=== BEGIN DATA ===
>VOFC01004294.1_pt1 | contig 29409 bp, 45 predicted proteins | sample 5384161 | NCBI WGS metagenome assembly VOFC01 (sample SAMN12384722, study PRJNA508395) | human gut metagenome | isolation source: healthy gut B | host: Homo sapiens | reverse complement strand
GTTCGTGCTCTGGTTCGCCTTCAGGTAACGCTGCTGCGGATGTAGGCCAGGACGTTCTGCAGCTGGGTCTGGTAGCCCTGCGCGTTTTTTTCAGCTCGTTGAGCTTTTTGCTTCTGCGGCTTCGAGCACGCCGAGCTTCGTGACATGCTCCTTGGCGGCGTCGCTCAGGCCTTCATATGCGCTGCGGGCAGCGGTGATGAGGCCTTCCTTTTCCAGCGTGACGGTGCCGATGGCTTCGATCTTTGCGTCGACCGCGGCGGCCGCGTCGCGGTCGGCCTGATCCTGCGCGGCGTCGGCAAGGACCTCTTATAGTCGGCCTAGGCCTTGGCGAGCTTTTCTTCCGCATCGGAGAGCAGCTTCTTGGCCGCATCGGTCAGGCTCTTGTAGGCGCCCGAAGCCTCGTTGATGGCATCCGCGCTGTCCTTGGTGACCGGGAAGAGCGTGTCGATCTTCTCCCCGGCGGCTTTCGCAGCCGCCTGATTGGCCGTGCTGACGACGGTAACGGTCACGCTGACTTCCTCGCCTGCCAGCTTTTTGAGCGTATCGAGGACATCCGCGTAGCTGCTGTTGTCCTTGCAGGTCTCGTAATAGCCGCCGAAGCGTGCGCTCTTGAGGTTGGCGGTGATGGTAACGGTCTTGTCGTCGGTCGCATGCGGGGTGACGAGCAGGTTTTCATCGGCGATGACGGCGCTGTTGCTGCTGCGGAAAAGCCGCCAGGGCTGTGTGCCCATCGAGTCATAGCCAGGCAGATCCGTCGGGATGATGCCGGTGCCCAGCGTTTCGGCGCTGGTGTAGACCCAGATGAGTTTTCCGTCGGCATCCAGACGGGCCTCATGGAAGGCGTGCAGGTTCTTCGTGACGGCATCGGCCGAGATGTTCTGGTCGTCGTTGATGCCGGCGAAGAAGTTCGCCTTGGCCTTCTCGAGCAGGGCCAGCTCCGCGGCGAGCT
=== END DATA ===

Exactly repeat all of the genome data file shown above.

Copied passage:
>VOFC01004294.1_pt1 | contig 29409 bp, 45 predicted proteins | sample 5384161 | NCBI WGS metagenome assembly VOFC01 (sample SAMN12384722, study PRJNA508395) | human gut metagenome | isolation source: healthy gut B | host: Homo sapiens | reverse complement strand
GTTCGTGCTCTGGTTCGCCTTCAGGTAACGCTGCTGCGGATGTAGGCCAGGACGTTCTGCAGCTGGGTCTGGTAGCCCTGCGCGTTTTTTTCAGCTCGTTGAGCTTTTTGCTTCTGCGGCTTCGAGCACGCCGAGCTTCGTGACATGCTCCTTGGCGGCGTCGCTCAGGCCTTCATATGCGCTGCGGGCAGCGGTGATGAGGCCTTCCTTTTCCAGCGTGACGGTGCCGATGGCTTCGATCTTTGCGTCGACCGCGGCGGCCGCGTCGCGGTCGGCCTGATCCTGCGCGGCGTCGGCAAGGACCTCTTATAGTCGGCCTAGGCCTTGGCGAGCTTTTCTTCCGCATCGGAGAGCAGCTTCTTGGCCGCATCGGTCAGGCTCTTGTAGGCGCCCGAAGCCTCGTTGATGGCATCCGCGCTGTCCTTGGTGACCGGGAAGAGCGTGTCGATCTTCTCCCCGGCGGCTTTCGCAGCCGCCTGATTGGCCGTGCTGACGACGGTAACGGTCACGCTGACTTCCTCGCCTGCCAGCTTTTTGAGCGTATCGAGGACATCCGCGTAGCTGCTGTTGTCCTTGCAGGTCTCGTAATAGCCGCCGAAGCGTGCGCTCTTGAGGTTGGCGGTGATGGTAACGGTCTTGTCGTCGGTCGCATGCGGGGTGACGAGCAGGTTTTCATCGGCGATGACGGCGCTGTTGCTGCTGCGGAAAAGCCGCCAGGGCTGTGTGCCCATCGAGTCATAGCCAGGCAGATCCGTCGGGATGATGCCGGTGCCCAGCGTTTCGGCGCTGGTGTAGACCCAGATGAGTTTTCCGTCGGCATCCAGACGGGCCTCATGGAAGGCGTGCAGGTTCTTCGTGACGGCATCGGCCGAGATGTTCTGGTCGTCGTTGATGCCGGCGAAGAAGTTCGCCTTGGCCTTCTCGAGCAGGGCCAGCTCCGCGGCGAGCT